When making chocolate-dipped almond biscotti, the first step is to toast the whole almonds for 12-15 minutes in a 350 degree F oven. Then transfer the nuts to a cutting board and roughly chop them. One of my favorite things about this biscotti is the fantastic crunch of barely chopped, practically whole almonds pebbled throughout the biscotti.

The next step is to beat the eggs and sugar until light and creamy. You will actually see the color lighten a bit as this happens over about 2-3 minutes.

Add the vanilla and almond extract (to boost that wonderful almond flavor!) and stir to combine.

Then mix in the flour, baking powder, salt, and chopped almonds just until combined. You should be able to do this using a spatula, but if you are struggling to get everything to come together, just dump the dough on a lightly floured surface and knead it a few times.

Dust your hands with a little flour, then divide the dough into two equal pieces and shape into two logs approximately 9-inches by 3-inches long and wide, and ½-inch tall-ish. I just do the shaping on a baking sheet lined with parchment paper or a silpat mat and make sure there are a few inches between the two logs so they have room to spread.

Then bake until the loaf of biscotti starts to brown around the edges and on the bottom, about 25-30 minutes in the preheated 350 degree F oven.

Now the fun part happens. Pull the biscotti from the oven and let it cool for 5-10 minutes before transferring to a cutting board and slicing into 9-10 slices per log using a sharp knife.

Some people like to slice on the diagonal, but I think straight across is easier and just as pretty. Lay all of the sliced biscotti cut-side down on the baking sheet, then pop back in the oven for another 10-12 minutes on both sides for a total 20-24 minutes additional cooking time until golden brown.

The purpose of the second baking is to dry out the biscotti. It's what hardens them until they are nice and crunchy so they can stand up to a good dunking.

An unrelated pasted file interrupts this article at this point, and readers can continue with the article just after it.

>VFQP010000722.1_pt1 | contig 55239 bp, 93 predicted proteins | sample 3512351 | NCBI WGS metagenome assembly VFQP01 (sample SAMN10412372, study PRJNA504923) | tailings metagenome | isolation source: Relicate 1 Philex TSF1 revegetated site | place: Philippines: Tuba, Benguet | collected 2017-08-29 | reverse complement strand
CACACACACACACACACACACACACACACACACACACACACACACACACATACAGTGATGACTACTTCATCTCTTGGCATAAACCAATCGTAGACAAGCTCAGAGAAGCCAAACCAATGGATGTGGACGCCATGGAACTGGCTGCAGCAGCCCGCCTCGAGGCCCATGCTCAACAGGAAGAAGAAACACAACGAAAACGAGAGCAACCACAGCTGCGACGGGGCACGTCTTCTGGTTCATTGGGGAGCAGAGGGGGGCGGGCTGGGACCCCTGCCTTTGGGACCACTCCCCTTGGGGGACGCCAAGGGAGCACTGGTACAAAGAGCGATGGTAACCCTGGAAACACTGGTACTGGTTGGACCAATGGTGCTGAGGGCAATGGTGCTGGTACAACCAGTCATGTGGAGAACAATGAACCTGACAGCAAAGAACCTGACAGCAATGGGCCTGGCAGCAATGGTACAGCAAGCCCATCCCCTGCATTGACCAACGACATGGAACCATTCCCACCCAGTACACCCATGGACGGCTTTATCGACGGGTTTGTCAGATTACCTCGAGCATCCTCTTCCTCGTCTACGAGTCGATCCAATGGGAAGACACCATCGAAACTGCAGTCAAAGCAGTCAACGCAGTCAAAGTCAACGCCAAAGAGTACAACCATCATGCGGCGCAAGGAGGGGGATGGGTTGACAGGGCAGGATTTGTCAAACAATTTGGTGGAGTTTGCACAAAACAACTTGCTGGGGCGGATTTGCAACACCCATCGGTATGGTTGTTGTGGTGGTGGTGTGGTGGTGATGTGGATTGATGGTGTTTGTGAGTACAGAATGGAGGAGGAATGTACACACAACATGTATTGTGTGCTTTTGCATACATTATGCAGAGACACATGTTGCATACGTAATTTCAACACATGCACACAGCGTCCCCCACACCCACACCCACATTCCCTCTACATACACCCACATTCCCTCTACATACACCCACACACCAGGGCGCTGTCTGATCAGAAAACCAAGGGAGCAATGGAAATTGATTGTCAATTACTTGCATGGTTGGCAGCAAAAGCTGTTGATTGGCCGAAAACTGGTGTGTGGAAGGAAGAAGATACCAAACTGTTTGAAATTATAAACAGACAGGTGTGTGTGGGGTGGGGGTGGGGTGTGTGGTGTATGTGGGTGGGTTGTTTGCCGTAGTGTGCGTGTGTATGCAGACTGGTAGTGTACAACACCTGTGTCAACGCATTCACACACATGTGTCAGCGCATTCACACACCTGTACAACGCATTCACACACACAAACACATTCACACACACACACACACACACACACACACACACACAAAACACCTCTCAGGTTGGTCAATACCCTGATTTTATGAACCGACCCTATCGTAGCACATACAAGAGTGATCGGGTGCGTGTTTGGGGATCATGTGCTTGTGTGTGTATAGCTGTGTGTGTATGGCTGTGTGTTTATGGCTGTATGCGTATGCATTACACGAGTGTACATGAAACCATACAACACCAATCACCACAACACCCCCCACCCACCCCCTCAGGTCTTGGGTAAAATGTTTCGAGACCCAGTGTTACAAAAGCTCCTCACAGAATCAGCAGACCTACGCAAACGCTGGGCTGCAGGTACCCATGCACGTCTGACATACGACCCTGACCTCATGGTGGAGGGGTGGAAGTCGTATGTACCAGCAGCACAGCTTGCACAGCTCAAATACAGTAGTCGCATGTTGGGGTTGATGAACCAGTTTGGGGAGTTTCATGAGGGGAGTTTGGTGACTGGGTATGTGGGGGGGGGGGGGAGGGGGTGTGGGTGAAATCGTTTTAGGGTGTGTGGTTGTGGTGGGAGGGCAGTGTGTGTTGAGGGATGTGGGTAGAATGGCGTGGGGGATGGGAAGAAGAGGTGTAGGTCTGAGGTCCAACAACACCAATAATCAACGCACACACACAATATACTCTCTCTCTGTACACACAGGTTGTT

After cooling completely on the counter, the biscotti will harden into crunchy cookies that are just right for drizzling or dunking in melted chocolate. If you find that your biscotti haven't hardened as much as you would like, just pop them back in the oven for a bit to dry them out more.

Toasted almonds in twice-baked homemade biscotti cookies.

Adding a chocolate coating to almond biscotti is an American adaptation that I don't do every time or even with a whole batch of biscotti, but man alive does a good coating of dark chocolate and sprinkle of chopped almonds dress things up! I usually do about half the batch with chocolate and leave the rest plain.

Just melt your chocolate carefully in the microwave, then use a spoon to drizzle it over the biscotti or dunk ½ of each biscotti in the melted chocolate and sprinkle with a few reserved chopped, toasted almonds for decoration.

Recipe FAQ's

Is biscotti hard or soft?

You don't have to bake your biscotti until they are hard enough to break a tooth, but I do prefer them hard so they hold up to being dunked in hot chocolate. If you prefer biscotti with a softer texture, you can just bake them for less time or skip the second bake all together. I usually sneak one piece of soft(er) biscotti after the first bake because it is chewy and delicious! But it just isn't really biscotti to me unless it is crunchy and dry.

How long are biscotti good for?

If you store these in an airtight container, your biscotti will last for at least a month. In fact, biscotti used to be a favorite of sailors centuries ago because they could take them on their months-long sea voyages to enjoy without worrying about them going bad.

A chocolate covered almond biscotti resting on top of a cup of hot chocolate.

Recipe Tips

  • Allow the loaves to cool for 5-10 minutes before slicing so you don't burn your fingers cutting them into individual biscotti.
  • Start with room temperature eggs. Since they are your only binding ingredient in this recipe, this is important because they will whip up better at room temperature than if they are cold.
  • Cool the biscotti completely, then store the baked biscotti in an airtight container for up to 1 month.
  • If your dough is too dry and crumbly to hold together, just add another beaten egg. But this issue can typically be avoided by measuring your flour properly.
  • Flavor variations: You can easily change up the flavor profile of your biscotti by swapping out the almonds for another nut like pistachios, hazelnuts, or pine nuts, or adding in dried fruit or zest like cranberries and orange.
Sliced biscotti decorated with melted chocolate and toasted almonds.

More Great Giftable Holiday Treats

Did you make this recipe?